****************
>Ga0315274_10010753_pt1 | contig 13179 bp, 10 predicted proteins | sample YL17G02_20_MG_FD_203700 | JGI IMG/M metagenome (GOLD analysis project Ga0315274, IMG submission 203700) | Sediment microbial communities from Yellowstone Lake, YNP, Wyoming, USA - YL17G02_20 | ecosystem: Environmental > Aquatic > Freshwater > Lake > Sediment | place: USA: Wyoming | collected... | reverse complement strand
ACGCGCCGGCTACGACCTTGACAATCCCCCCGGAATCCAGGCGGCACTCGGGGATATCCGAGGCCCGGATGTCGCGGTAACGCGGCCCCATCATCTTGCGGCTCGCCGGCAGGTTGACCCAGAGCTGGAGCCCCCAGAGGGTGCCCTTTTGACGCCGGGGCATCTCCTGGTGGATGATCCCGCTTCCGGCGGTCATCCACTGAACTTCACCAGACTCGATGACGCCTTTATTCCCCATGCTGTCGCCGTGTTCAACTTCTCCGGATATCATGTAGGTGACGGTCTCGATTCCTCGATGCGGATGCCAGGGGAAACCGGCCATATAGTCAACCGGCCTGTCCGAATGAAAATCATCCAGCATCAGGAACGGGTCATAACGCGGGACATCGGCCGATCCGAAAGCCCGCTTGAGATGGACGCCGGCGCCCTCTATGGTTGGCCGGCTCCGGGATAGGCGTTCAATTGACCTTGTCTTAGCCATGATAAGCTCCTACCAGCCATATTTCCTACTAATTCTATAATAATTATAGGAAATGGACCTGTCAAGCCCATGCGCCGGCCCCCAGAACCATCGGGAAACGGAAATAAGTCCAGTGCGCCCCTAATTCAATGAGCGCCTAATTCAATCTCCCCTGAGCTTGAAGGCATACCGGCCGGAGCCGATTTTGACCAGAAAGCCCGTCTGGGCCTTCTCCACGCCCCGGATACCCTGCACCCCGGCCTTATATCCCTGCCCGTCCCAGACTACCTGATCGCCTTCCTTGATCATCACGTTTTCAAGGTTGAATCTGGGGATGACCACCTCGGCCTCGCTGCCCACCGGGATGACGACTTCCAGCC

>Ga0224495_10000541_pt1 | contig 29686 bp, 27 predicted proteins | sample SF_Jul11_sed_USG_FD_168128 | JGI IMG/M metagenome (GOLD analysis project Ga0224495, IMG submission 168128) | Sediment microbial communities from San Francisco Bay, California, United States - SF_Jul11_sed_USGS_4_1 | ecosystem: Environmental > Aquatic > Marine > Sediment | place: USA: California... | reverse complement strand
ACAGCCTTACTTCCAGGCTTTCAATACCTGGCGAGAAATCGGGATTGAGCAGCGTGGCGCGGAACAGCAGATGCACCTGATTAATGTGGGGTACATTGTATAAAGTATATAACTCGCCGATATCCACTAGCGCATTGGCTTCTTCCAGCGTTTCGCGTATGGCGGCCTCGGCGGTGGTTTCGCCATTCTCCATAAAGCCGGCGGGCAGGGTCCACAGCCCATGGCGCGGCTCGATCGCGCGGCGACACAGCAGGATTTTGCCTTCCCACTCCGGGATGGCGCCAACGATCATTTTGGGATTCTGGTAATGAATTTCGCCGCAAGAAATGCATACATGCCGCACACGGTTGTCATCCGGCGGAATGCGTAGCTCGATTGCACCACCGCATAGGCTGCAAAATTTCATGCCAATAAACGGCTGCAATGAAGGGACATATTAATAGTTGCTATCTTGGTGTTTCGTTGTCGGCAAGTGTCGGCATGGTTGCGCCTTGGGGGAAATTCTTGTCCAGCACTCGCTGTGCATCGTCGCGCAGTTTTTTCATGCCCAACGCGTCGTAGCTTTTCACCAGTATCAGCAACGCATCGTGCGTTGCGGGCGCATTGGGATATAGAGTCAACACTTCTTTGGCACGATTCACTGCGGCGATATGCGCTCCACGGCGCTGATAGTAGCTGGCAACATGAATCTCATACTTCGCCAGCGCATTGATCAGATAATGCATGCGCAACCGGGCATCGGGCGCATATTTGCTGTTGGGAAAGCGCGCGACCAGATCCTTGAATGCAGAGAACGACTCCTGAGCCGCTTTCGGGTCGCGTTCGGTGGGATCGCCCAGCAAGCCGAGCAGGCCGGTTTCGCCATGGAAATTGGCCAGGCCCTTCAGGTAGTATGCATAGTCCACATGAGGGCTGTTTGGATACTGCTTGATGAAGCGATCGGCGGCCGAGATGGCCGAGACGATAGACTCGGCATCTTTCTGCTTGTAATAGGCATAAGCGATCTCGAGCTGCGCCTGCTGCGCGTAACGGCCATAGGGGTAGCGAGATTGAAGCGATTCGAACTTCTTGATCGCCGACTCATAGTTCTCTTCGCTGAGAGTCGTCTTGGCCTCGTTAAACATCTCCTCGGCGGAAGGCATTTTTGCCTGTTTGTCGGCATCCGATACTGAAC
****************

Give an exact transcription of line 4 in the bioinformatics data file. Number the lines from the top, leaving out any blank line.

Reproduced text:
ACAGCCTTACTTCCAGGCTTTCAATACCTGGCGAGAAATCGGGATTGAGCAGCGTGGCGCGGAACAGCAGATGCACCTGATTAATGTGGGGTACATTGTATAAAGTATATAACTCGCCGATATCCACTAGCGCATTGGCTTCTTCCAGCGTTTCGCGTATGGCGGCCTCGGCGGTGGTTTCGCCATTCTCCATAAAGCCGGCGGGCAGGGTCCACAGCCCATGGCGCGGCTCGATCGCGCGGCGACACAGCAGGATTTTGCCTTCCCACTCCGGGATGGCGCCAACGATCATTTTGGGATTCTGGTAATGAATTTCGCCGCAAGAAATGCATACATGCCGCACACGGTTGTCATCCGGCGGAATGCGTAGCTCGATTGCACCACCGCATAGGCTGCAAAATTTCATGCCAATAAACGGCTGCAATGAAGGGACATATTAATAGTTGCTATCTTGGTGTTTCGTTGTCGGCAAGTGTCGGCATGGTTGCGCCTTGGGGGAAATTCTTGTCCAGCACTCGCTGTGCATCGTCGCGCAGTTTTTTCATGCCCAACGCGTCGTAGCTTTTCACCAGTATCAGCAACGCATCGTGCGTTGCGGGCGCATTGGGATATAGAGTCAACACTTCTTTGGCACGATTCACTGCGGCGATATGCGCTCCACGGCGCTGATAGTAGCTGGCAACATGAATCTCATACTTCGCCAGCGCATTGATCAGATAATGCATGCGCAACCGGGCATCGGGCGCATATTTGCTGTTGGGAAAGCGCGCGACCAGATCCTTGAATGCAGAGAACGACTCCTGAGCCGCTTTCGGGTCGCGTTCGGTGGGATCGCCCAGCAAGCCGAGCAGGCCGGTTTCGCCATGGAAATTGGCCAGGCCCTTCAGGTAGTATGCATAGTCCACATGAGGGCTGTTTGGATACTGCTTGATGAAGCGATCGGCGGCCGAGATGGCCGAGACGATAGACTCGGCATCTTTCTGCTTGTAATAGGCATAAGCGATCTCGAGCTGCGCCTGCTGCGCGTAACGGCCATAGGGGTAGCGAGATTGAAGCGATTCGAACTTCTTGATCGCCGACTCATAGTTCTCTTCGCTGAGAGTCGTCTTGGCCTCGTTAAACATCTCCTCGGCGGAAGGCATTTTTGCCTGTTTGTCGGCATCCGATACTGAAC